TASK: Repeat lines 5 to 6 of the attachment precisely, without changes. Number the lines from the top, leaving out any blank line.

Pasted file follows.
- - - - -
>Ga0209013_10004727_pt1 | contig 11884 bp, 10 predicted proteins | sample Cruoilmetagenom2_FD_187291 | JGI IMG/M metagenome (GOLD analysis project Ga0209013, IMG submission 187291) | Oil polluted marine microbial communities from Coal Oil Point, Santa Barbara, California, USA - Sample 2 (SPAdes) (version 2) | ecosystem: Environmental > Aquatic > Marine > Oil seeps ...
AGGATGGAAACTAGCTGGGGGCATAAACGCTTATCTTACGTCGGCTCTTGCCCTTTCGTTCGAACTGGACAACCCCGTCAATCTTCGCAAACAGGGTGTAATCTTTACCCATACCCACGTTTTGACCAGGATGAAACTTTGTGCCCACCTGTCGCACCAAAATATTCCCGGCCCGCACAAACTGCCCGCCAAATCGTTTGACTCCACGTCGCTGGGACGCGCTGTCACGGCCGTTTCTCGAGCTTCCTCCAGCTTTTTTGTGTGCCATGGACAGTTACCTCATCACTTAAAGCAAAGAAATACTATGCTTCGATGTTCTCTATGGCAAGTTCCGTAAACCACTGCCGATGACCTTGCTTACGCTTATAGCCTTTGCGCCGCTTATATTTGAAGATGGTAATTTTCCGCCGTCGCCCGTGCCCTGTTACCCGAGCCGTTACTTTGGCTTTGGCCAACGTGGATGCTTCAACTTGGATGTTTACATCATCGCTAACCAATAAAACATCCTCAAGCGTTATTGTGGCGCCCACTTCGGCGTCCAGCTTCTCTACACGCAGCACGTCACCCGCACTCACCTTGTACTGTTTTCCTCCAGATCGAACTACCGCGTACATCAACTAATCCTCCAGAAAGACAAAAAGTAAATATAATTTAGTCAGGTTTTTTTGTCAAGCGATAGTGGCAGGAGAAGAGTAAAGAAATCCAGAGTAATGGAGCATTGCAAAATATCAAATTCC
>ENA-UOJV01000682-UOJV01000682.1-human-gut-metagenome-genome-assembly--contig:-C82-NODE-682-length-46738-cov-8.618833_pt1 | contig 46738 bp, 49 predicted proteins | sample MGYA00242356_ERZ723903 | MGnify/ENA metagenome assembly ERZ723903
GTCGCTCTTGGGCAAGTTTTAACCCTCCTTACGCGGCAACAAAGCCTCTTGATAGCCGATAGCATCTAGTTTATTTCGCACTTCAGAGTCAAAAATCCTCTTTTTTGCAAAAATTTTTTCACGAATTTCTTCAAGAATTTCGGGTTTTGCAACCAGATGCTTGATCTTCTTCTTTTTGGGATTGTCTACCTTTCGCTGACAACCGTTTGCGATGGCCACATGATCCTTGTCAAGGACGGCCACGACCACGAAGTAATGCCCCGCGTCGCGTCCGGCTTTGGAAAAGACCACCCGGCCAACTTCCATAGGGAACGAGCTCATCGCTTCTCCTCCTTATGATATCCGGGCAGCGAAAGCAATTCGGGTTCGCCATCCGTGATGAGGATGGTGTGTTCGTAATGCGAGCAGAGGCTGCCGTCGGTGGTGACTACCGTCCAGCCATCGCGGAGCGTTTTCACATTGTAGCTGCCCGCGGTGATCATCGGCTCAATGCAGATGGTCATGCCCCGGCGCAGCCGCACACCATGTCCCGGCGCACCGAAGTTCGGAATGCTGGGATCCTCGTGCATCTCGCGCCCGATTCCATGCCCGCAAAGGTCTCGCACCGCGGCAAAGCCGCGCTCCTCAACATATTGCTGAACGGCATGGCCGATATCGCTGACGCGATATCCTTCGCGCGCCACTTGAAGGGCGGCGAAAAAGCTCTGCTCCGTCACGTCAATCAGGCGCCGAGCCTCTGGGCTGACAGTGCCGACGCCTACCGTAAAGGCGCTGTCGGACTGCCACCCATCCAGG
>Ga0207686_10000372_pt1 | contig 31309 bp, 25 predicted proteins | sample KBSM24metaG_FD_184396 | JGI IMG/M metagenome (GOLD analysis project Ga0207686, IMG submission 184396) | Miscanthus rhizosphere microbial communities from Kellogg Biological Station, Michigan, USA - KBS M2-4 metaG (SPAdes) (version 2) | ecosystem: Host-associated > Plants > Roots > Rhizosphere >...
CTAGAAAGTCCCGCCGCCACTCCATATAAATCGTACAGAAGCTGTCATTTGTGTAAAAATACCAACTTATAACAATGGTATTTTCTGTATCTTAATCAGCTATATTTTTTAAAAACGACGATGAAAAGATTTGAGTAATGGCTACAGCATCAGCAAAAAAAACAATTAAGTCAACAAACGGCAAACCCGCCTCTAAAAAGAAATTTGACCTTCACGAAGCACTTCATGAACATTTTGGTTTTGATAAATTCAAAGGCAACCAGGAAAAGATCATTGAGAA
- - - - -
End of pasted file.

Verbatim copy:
>Ga0207686_10000372_pt1 | contig 31309 bp, 25 predicted proteins | sample KBSM24metaG_FD_184396 | JGI IMG/M metagenome (GOLD analysis project Ga0207686, IMG submission 184396) | Miscanthus rhizosphere microbial communities from Kellogg Biological Station, Michigan, USA - KBS M2-4 metaG (SPAdes) (version 2) | ecosystem: Host-associated > Plants > Roots > Rhizosphere >...
CTAGAAAGTCCCGCCGCCACTCCATATAAATCGTACAGAAGCTGTCATTTGTGTAAAAATACCAACTTATAACAATGGTATTTTCTGTATCTTAATCAGCTATATTTTTTAAAAACGACGATGAAAAGATTTGAGTAATGGCTACAGCATCAGCAAAAAAAACAATTAAGTCAACAAACGGCAAACCCGCCTCTAAAAAGAAATTTGACCTTCACGAAGCACTTCATGAACATTTTGGTTTTGATAAATTCAAAGGCAACCAGGAAAAGATCATTGAGAA